Related Stories

Multifamily Housing | Sep 1, 2021

Top 10 outdoor amenities at multifamily housing developments for 2021

Fire pits, lounge areas, and covered parking are the most common outdoor amenities at multifamily housing developments, according to new research from Multifamily Design+Construction.

Industry Research | Aug 19, 2021

BD+C Market Intelligence Reports

Exclusive research, data, and trends reports from the editors of Building Design+Construction. 

Resiliency | Aug 19, 2021

White paper outlines cost-effective flood protection approaches for building owners

A new white paper from Walter P Moore offers an in-depth review of the flood protection process and proven approaches.

Multifamily Housing | Jul 7, 2021

Make sure to get your multifamily amenities mix right

​One of the hardest decisions multifamily developers and their design teams have to make is what mix of amenities they’re going to put into each project. A lot of squiggly factors go into that decision: the type of community, the geographic market, local recreation preferences, climate/weather conditions, physical parameters, and of course the budget. The permutations are mind-boggling.

AEC Tech | May 24, 2021

Digital twin’s value propositions for the built environment, explained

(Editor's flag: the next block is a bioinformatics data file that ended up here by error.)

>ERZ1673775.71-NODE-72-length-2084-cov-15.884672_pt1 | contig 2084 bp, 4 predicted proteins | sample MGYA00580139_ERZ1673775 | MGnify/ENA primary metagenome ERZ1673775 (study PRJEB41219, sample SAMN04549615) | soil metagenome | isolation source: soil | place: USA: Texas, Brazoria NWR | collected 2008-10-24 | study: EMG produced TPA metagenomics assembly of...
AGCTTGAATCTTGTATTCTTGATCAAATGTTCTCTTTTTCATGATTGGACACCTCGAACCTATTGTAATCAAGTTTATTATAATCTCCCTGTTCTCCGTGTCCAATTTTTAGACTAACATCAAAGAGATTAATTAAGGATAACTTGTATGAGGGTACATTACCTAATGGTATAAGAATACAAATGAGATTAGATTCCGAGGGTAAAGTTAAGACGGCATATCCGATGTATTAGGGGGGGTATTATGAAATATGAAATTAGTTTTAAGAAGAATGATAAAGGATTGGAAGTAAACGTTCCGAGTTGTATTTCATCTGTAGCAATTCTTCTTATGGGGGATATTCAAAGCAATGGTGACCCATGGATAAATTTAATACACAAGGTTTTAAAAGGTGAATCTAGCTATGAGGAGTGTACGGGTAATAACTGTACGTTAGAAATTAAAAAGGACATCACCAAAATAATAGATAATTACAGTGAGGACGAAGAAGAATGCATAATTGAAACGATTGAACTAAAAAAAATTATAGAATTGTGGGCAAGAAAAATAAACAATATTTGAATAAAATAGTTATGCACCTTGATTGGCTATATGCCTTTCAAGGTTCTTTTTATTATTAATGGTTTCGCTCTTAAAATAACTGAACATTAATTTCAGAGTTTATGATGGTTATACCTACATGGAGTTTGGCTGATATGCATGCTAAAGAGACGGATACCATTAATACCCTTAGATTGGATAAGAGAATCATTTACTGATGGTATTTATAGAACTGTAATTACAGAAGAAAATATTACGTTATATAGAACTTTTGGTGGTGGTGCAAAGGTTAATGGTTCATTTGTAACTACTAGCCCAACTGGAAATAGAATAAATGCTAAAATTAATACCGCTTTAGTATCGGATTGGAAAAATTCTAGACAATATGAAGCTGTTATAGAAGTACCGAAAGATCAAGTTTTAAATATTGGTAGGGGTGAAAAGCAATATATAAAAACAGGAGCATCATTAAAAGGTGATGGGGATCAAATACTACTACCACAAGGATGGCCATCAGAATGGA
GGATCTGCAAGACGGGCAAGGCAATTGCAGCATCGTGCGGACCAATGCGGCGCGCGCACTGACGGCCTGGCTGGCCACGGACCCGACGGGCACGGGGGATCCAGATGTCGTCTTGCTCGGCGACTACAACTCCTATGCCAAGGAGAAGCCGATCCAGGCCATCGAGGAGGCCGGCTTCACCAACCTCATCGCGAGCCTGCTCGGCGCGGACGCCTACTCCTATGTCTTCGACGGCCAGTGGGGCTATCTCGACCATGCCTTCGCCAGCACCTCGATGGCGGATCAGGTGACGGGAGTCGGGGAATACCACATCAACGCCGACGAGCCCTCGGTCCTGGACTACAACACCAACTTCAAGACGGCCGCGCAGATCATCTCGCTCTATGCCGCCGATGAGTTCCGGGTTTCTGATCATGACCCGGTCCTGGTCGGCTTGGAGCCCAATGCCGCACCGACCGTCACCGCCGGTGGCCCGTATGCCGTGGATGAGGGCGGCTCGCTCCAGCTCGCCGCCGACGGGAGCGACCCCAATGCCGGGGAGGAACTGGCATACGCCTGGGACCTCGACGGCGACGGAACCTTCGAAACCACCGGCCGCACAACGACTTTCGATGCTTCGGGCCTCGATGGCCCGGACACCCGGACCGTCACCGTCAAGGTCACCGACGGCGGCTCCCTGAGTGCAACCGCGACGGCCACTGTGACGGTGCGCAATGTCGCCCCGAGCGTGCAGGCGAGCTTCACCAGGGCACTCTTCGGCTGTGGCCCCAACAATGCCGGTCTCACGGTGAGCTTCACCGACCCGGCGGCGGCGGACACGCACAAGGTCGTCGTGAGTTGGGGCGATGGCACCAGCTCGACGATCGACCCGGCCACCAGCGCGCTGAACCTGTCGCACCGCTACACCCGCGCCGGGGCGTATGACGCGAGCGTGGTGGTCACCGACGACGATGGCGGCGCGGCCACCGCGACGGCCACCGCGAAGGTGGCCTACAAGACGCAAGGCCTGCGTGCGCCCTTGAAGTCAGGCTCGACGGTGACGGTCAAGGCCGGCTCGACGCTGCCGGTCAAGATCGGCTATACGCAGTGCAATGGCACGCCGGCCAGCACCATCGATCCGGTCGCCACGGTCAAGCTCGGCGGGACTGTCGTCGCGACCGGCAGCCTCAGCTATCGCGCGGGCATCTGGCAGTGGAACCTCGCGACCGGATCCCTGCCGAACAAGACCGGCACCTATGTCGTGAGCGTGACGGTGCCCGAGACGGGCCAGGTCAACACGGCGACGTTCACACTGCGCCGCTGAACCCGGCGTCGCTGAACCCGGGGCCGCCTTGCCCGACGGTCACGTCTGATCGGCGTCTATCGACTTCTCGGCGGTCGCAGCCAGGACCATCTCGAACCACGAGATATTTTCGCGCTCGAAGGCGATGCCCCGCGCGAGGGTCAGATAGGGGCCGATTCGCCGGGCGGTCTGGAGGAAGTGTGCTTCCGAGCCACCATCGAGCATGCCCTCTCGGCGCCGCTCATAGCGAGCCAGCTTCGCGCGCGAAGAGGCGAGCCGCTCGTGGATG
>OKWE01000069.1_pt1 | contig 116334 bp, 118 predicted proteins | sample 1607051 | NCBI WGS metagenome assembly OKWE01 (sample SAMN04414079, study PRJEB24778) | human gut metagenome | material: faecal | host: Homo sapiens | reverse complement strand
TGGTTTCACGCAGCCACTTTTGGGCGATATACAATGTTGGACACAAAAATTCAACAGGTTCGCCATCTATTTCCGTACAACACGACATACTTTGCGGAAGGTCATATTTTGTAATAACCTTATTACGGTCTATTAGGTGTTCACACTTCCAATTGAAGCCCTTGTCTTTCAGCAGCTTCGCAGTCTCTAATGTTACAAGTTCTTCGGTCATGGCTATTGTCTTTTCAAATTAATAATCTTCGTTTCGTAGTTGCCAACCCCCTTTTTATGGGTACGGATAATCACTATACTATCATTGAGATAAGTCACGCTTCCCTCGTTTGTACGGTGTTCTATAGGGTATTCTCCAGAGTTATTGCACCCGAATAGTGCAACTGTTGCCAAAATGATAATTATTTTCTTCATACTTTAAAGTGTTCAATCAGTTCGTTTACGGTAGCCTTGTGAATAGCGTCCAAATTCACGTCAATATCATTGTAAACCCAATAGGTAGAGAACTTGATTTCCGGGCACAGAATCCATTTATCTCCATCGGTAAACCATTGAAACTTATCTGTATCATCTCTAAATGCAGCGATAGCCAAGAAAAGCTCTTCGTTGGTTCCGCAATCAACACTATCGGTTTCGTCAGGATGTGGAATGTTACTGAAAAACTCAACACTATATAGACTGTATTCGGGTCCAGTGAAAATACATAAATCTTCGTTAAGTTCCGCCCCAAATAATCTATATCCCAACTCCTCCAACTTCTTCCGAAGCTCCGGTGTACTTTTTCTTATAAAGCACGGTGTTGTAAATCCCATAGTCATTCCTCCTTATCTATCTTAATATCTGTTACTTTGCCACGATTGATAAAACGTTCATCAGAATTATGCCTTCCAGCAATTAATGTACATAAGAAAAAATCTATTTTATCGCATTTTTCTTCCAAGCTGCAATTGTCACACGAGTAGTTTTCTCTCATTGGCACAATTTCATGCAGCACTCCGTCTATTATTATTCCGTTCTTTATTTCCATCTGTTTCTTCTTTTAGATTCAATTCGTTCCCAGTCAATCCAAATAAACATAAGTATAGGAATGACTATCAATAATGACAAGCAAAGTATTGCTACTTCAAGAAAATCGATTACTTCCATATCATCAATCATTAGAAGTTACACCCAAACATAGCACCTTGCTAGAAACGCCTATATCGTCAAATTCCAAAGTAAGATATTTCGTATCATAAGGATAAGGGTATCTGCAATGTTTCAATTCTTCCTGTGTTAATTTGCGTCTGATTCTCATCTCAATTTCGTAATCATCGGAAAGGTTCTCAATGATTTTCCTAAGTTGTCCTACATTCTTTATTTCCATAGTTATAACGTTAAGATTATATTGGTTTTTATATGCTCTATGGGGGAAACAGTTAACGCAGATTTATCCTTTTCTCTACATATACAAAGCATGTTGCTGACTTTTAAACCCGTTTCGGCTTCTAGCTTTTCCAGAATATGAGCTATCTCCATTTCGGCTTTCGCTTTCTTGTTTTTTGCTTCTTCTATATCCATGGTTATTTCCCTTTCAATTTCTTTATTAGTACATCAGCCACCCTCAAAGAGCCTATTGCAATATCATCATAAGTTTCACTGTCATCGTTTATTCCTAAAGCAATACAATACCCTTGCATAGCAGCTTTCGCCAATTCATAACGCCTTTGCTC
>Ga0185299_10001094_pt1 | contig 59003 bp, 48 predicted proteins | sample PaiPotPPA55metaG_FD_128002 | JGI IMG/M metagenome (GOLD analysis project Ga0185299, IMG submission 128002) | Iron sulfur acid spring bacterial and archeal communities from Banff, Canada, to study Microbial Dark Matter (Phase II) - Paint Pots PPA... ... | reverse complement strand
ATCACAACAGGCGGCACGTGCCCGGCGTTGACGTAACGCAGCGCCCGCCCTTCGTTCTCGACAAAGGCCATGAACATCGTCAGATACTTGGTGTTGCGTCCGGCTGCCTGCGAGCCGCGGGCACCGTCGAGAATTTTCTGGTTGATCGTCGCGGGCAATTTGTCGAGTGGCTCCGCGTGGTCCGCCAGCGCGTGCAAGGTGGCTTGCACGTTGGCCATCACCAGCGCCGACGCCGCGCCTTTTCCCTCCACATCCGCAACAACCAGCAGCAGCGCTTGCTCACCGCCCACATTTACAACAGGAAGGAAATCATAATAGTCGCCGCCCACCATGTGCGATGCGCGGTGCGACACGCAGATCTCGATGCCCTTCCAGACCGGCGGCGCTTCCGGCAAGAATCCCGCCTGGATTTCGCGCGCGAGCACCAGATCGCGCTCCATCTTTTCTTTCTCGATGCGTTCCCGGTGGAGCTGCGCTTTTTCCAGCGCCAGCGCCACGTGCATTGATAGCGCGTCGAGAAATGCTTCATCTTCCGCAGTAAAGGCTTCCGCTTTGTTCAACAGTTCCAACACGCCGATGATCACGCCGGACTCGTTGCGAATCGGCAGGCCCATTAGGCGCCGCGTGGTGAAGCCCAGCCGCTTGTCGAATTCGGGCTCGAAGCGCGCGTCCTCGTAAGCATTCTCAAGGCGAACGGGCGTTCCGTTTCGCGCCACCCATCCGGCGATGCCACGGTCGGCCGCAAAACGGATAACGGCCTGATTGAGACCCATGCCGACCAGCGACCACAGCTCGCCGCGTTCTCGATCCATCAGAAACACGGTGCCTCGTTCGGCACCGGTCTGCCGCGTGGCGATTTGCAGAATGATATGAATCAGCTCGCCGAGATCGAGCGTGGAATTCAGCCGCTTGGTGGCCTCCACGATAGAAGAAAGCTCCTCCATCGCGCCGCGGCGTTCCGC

Ernst & Young’s white paper makes its cases for the technology’s myriad benefits.

Industry Research | May 20, 2021

Latest ULI report forecasts robust real estate rebound

It’s going to take some time, though, for the office sector to recover

Industry Research | Apr 9, 2021

BD+C exclusive research: What building owners want from AEC firms

BD+C’s first-ever owners’ survey finds them focused on improving buildings’ performance for higher investment returns.

Market Data | Feb 24, 2021

2021 won’t be a growth year for construction spending, says latest JLL forecast

Predicts second-half improvement toward normalization next year.

Healthcare Facilities | Feb 18, 2021

The Weekly show, Feb 18, 2021: What patients want from healthcare facilities, and Post-COVID retail trends

This week on The Weekly show, BD+C editors speak with AEC industry leaders from JLL and Landini Associates about what patients want from healthcare facilities, based on JLL's recent survey of 4,015 patients, and making online sales work for a retail sector recovery.

Market Data | Jan 19, 2021

2021 construction forecast: Nonresidential building spending will drop 5.7%, bounce back in 2022

Healthcare and public safety are the only nonresidential construction sectors that will see growth in spending in 2021, according to AIA's 2021 Consensus Construction Forecast.

More In Category




Multifamily Housing

Make sure to get your multifamily amenities mix right

​One of the hardest decisions multifamily developers and their design teams have to make is what mix of amenities they’re going to put into each project. A lot of squiggly factors go into that decision: the type of community, the geographic market, local recreation preferences, climate/weather conditions, physical parameters, and of course the budget. The permutations are mind-boggling.


Magazine Subscription
Subscribe

Get our Newsletters

Each day, our editors assemble the latest breaking industry news, hottest trends, and most relevant research, delivered to your inbox.

Subscribe

Follow BD+C: